Troy Cox says “The Emperor of All Maladies”—Siddhartha Mukherjee’s Pulitzer Prize-winning “biography” of cancer—is the best and most difficult book he’s ever read.
The sequel should be an easier read—according to Cox, we’re living through a major plot point (to the extent a nonfiction book has a plot).
“When ‘The Emperor of All Maladies 2.0’ is written 100 years from now, there’s no question in my mind that they’ll point to this period right now,” says Cox, chief executive officer of Foundation Medicine Inc., a company that promotes genomic testing as part of a cancer patient’s treatment.
Cox was one of numerous precision medicine advocates who turned out in Washington recently to discuss what’s next for the promising approach to disease treatment and prevention. Precision medicine is tailored to patients’ unique attributes, especially their genetic makeup.
With advances in genomic testing, such as Next Generation Sequence (NGS) tests, hopes are high that precision medicine soon will transform treatment and prevention of a variety of diseases, most notably cancer (“Make it manageable like diabetes,” Cox says), but also other conditions with a genetic component, such as cystic fibrosis and heart disease.
“We’re moving from what now is kind of a crude population-based modality, where you’re really almost operating with a chainsaw or some other crude instrument, to really the microsurgery techniques of precision medicine,” says Carrie Wolinetz, the National Institutes of Health’s associate director for science policy, who spoke at a Sept. 18 forum sponsored by Arent Fox LLP.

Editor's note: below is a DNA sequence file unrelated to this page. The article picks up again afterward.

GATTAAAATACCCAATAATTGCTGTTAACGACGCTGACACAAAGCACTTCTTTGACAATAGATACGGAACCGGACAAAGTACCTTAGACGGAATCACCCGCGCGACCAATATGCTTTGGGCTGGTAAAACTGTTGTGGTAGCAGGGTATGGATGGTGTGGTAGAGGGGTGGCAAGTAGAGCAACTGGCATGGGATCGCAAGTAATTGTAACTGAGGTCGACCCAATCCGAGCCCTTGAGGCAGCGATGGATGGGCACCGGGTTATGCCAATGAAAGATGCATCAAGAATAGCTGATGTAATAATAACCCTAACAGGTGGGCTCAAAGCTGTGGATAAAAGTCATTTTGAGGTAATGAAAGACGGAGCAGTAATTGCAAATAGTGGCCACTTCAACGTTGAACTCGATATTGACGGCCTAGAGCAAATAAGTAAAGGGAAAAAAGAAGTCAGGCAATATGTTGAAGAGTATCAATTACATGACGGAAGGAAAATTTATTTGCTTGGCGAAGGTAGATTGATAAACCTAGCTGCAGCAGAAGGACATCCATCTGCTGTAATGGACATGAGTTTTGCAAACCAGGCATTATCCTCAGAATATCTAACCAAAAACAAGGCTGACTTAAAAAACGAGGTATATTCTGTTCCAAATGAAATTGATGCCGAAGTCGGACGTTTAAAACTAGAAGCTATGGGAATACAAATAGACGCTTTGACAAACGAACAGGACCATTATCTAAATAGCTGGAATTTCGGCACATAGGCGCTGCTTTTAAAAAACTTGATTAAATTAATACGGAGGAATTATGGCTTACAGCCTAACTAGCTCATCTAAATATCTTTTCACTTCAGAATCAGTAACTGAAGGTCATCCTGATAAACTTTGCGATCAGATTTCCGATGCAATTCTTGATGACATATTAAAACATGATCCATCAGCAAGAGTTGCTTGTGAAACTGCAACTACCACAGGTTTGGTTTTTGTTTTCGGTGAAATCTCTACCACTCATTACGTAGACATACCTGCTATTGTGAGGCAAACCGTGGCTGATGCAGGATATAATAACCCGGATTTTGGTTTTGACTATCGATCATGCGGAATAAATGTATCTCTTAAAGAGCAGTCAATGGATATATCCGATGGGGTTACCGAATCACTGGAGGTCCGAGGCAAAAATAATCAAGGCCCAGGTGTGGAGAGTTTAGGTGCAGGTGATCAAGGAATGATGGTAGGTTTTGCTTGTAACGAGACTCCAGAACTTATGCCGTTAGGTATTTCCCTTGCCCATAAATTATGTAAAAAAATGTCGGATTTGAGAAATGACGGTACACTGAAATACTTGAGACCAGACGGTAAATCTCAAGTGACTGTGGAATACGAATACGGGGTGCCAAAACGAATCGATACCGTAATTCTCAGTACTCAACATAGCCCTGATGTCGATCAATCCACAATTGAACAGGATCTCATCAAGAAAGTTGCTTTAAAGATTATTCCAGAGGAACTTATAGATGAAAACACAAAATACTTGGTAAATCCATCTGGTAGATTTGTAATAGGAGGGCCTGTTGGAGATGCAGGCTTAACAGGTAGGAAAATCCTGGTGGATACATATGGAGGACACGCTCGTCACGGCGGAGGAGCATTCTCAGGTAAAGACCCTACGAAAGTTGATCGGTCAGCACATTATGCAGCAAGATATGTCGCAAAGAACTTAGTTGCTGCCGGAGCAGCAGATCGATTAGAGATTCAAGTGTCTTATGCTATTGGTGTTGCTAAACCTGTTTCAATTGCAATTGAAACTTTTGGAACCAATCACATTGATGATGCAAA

“Maladies 2.0” might include a chapter on how regulators, researchers, and insurers figured out how to remove some obstacles getting in the way of this shift.
At its own event Sept. 13, Friends of Cancer Research and its partner Alexandria Real Estate Equities released a draft white paper, “Charting the Course for Precision Medicine,” emphasizing the need for NGS tests to be subject to a common set of standards and exempt from the traditional FDA premarket approval process when test modifications are appropriate.
And both events touched on the all-important question of reimbursement for genetic testing costs.
My colleague and office next-door-neighbor Jeannie Baumann has extensively covered precision medicine developments, including funding, legislative efforts and NIH’s massive All of Us Research Program. (Much more of her work and others’ is available to Bloomberg BNA subscribers.)